Cameron Russell: Looks aren’t everything. Believe me, I’m a model

Susan Cain: The Power of Introverts

Brene Brown: The Power of Vulnerability

 

2: SIMPLICITY

When Apple first introduced the iPod to the world, they did it with five simple words and one image:

 

ipod launch

 

 

They could have said “Introducing a portable music player that weighs a mere 6.5 ounces, boasts voluminous capacity, long battery life, and has lightning-fast transfer speeds.”

That’s how a lot of companies would pitch it. But that’s not “acing” it.

Mastering the ability to simplify complex information is a powerful skill that few possess. It requires using fewer, more evocative words to convey an idea. It means eliminating anything extraneous or unnecessary (like industry jargon) and distilling your ideas down to the bare essentials.

 

Simplicity is essential to being heard, understood and remembered in the crowded, noisy, and distracting world which we live

 

Most pitches and presentations err on the side of under-simplifying information. They cram way too much data into every slide and way too many words into every sentence. They falsely assume that their audience can and will absorb every bit of information they share.

 

acing-the-pitch-5acing-the-pitch-6

 

 

The truth is that working memory can only hold 3 to 4 chunks of new information at a time.

If you overwhelm or confuse your audience with too much “stuff,” guess what happens? They shut down. They tune you out.

Next thing you know, they’re pondering important questions like “I wonder what’s for lunch today?” and “Did any of my friends ‘like’ that photo of my kid yet?” —and they’re not picking up whatever it is you’re trying to put down.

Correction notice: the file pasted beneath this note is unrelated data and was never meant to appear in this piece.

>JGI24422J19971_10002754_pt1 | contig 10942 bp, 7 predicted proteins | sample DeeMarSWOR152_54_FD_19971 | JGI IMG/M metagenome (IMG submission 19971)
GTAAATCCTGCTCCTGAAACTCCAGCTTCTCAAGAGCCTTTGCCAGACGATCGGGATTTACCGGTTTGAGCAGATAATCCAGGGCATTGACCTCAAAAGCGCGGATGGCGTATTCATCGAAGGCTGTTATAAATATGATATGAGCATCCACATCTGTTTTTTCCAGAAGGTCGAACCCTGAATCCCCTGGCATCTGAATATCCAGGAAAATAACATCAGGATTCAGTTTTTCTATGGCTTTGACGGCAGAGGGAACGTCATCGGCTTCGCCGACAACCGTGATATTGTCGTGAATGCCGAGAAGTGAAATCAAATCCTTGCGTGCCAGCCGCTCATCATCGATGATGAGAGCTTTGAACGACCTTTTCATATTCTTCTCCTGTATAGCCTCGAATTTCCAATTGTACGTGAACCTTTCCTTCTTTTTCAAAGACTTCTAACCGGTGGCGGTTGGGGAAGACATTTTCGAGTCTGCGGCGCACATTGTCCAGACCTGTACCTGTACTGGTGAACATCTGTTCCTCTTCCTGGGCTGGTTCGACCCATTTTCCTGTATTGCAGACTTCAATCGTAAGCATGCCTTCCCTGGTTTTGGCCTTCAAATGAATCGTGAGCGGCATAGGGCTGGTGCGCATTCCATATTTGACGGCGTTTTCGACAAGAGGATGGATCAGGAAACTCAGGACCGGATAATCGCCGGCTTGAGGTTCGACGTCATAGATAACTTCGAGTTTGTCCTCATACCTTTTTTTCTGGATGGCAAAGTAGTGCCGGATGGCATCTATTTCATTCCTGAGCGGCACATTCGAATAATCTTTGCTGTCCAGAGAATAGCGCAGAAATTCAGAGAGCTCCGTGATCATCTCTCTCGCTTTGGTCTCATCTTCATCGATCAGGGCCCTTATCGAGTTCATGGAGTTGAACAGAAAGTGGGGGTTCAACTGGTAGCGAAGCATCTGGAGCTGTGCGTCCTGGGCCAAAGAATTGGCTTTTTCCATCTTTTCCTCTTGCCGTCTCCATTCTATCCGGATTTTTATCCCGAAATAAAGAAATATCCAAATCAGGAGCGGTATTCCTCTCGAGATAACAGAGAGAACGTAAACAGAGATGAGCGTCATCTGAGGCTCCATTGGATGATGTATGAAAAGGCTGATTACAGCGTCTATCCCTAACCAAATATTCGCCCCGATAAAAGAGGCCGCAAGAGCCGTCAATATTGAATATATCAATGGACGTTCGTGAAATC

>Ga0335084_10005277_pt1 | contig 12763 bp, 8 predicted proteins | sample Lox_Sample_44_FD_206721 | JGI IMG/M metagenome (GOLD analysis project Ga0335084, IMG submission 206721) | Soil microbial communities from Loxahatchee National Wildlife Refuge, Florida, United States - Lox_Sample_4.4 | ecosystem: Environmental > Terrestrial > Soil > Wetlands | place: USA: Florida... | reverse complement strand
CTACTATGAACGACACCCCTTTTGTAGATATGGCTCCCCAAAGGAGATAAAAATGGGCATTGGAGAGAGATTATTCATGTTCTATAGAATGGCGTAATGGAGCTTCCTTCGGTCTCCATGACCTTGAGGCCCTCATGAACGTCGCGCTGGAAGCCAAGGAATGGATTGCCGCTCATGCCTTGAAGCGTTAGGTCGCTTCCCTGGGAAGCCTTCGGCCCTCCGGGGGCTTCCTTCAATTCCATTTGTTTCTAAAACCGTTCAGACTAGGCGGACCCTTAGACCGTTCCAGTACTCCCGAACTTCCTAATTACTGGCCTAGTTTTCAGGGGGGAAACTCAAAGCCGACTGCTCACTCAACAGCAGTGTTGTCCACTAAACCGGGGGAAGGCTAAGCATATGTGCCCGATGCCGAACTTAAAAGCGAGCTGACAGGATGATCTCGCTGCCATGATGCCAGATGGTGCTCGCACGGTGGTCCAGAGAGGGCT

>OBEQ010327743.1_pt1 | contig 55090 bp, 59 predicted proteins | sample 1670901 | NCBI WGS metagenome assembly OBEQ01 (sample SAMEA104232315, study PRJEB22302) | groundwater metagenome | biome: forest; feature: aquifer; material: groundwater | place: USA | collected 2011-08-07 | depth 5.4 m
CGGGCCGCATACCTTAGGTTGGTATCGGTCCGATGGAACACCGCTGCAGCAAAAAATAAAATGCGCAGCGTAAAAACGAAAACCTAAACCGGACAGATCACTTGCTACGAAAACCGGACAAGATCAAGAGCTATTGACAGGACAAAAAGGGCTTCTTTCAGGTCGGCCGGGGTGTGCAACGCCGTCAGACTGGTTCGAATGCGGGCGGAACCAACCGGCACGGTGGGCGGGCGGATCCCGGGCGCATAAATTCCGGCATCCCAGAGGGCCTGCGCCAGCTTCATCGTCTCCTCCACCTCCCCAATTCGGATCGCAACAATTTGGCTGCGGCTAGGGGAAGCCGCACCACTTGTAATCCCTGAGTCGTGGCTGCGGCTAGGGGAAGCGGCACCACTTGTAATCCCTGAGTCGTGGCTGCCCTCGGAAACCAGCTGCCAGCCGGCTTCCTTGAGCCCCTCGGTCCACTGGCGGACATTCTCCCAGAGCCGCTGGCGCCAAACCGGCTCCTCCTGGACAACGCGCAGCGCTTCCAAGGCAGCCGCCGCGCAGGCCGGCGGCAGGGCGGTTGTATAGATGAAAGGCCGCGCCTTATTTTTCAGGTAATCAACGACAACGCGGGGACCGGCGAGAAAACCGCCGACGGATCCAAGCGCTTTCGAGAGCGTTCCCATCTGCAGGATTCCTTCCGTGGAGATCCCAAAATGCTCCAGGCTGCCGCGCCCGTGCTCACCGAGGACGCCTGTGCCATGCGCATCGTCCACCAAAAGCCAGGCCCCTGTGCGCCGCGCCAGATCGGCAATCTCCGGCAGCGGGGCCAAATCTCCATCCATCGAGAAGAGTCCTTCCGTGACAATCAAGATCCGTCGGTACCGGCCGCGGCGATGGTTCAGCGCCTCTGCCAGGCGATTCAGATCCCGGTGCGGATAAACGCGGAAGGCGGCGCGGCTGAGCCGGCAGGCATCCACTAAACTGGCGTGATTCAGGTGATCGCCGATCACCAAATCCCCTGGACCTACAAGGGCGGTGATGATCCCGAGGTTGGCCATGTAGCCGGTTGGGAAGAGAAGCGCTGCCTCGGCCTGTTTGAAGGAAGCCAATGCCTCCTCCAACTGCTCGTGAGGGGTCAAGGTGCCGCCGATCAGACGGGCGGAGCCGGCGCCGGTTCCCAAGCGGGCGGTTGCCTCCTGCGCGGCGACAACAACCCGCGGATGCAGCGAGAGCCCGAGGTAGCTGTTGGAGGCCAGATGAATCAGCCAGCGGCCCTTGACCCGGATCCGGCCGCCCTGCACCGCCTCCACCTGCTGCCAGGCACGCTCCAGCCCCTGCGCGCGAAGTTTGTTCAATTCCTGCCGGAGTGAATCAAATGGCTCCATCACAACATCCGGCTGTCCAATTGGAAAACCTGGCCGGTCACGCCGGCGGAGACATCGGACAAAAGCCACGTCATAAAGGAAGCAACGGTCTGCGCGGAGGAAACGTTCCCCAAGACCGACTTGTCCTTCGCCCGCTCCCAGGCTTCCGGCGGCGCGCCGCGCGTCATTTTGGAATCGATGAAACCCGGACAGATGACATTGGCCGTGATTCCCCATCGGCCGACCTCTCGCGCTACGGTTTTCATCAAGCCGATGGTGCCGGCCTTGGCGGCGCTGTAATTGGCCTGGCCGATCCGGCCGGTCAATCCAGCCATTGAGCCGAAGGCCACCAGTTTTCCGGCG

The key to keeping your audience on the edge of their seats is make your pitch or presentation as simple as possible. Don’t make them have to think or work to grasp what it is you’re trying to say.

Because, as Confucius once said:

 

A confused mind says ‘NO’

 

PRO TIP

Keep your slides and your script simple by sticking to the 1:7:140 rule:

  • 1 idea per slide
  • <7 words
  • <140 characters (to make sharing & remembering easy)

 

If you’d like to see a step-by-step tutorial on how to simplify complex data into an effective slide, check out slides 43 – 50 of this presentation.

So the first two essential keys to acing the pitch are STORIES and SIMPLICITY. But the third may very well be the most important (and most controversial) …

 

3: EMOTION

That’s right, emotion. That touchy-feely stuff that “has no place in business.” Except it does.

And here’s why: human beings are wired to feel. And to make decisions based on how we feel.

See, when emotion is triggered—whether it’s joy, fear, lust, anger or whatever—your brain is immediately flooded with a powerful neurotransmitter called dopamine. Dopamine regulates movement and emotional responses, and it enables us not only to see rewards, but to take action on them.